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A neon sign of #FOMO.

Every year, thousands of poker events and tournaments take place around the globe. In 2023, more than 1,320 poker festivals took place in Europe alone, allowing players to test their poker skills regularly. But even those who managed to play poker every single day had to choose which events to join and which to miss, as there were just too many of them!

When facing so many choices, players must have the ability to overcome FOMO in poker so as not to live in a perpetual state of regret about not joining this event or another. In fact, the fear of missing out appears in many other forms amongst poker players, as people often might have regrets about hands they haven't played, side bets they didn't take, and so on.

Before you start enjoying the upcoming poker events season, find out how to avoid FOMO to maximize your wins!

What is FOMO in Poker?

According to the NIH, the term Fear of Missing Out (FOMO) was introduced in 2004, describing a new phenomenon that started appearing on social networks. By definition, FOMO includes two processes: first, the belief that you're always missing out, followed by a compulsive behavior designed to rectify the situation.

As we've mentioned before, poker players experience FOMO in different ways. Imagine you're dealt a pair of low cards, ♥3 and ♦7, for example. Most people would fold pre-flop, as this hand has a very small chance of being productive, and it is just not worth the risk. But what if the community cards turn out to be ♣4, ♥5, and ♠6 – potentially helping you create a strong hand? While your decision to fold the hand was based on sound logic, it is still disheartening to find out that you could have won if you decided to keep playing.

The next time you play, you might decide to play your weak hands, just because your past experience might remind you that you've missed out on a great win. This case of FOMO can lead to serious consequences, as you might stop using logic and math to make decisions at the poker table. If you start making risky moves just because of past fears, you might find yourself losing more money than you were planning to.

Apart from becoming a more reckless player, players who develop FOMO also have higher chances of losing focus on what's really important. After the first time you miss out on a win by skipping a bad hand, your brain might start linking weak card combinations with potential profit. Therefore, the next time you're dealt a bad hand, your subconscious might make you think that it is a good hand.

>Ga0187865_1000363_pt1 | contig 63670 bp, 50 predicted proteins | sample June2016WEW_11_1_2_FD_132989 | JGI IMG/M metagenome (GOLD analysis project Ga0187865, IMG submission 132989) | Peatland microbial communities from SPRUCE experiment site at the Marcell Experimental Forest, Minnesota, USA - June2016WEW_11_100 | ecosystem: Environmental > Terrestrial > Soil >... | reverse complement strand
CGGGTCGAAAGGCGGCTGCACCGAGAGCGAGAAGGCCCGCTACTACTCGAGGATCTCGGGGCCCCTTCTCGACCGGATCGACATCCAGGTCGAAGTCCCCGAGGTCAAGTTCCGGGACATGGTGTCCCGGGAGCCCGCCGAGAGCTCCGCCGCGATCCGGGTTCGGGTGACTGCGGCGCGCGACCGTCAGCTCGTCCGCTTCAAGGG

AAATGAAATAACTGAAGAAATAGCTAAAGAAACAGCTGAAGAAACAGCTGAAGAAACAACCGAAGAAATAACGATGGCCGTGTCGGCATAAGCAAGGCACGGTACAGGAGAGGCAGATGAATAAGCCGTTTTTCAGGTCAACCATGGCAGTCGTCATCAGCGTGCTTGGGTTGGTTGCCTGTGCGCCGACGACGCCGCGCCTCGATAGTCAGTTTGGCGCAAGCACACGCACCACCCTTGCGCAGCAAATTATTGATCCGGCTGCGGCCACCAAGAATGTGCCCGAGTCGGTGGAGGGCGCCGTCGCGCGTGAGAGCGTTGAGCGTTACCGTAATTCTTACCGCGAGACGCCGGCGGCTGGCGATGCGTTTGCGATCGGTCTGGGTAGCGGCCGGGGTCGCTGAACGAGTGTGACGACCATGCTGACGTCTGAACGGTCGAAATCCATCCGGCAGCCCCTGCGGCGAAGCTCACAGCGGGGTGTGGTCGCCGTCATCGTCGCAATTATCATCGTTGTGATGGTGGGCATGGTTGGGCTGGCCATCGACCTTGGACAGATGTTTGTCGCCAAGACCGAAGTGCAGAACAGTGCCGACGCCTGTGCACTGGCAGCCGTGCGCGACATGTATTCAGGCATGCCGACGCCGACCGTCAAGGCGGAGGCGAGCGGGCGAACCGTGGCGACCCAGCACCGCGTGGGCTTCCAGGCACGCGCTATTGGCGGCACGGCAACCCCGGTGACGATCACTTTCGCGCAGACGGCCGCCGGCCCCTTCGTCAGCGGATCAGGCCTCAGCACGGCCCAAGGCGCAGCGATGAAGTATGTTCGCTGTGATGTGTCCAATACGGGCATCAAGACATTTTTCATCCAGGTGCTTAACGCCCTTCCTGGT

Letting your fears change the way you look at the game is a dangerous precedent, as it will take your focus away from good hands that can actually lead to wins.

How to Overcome FOMO

So, how can you prevent fear from changing the way you play poker?

  1. Recognize the signs of developing FOMO – Do you get agitated after folding? Are you making rash decisions at the table? Are you dissatisfied with the way you play, even if you win on occasion? Is anxiety the main feeling you're experiencing when playing the game? If you answer YES to any of these questions, you might be experiencing FOMO.
  2. Take a break – Once you recognize the signs of FOMO, the first thing you must do is take a breather. Step away from the game, regroup, and come back to the tables with a fresher attitude.
  3. Rely on your knowledge – Before you get back to playing poker, you must be able to switch your feelings off and focus on your knowledge of the game. Remember that your feelings can't always guide you correctly, so try to be as objective as possible when you make decisions at the table.

Have No Fear, Poker is Here!

Three hundred and twenty-three poker festivals are set to take place in Europe in 2024, and that doesn't include the hundreds of online events, WSOP tournaments, WPT events, and so much more. If you want to approach those poker games with a healthy attitude, make sure that you don't let fear control your playing style!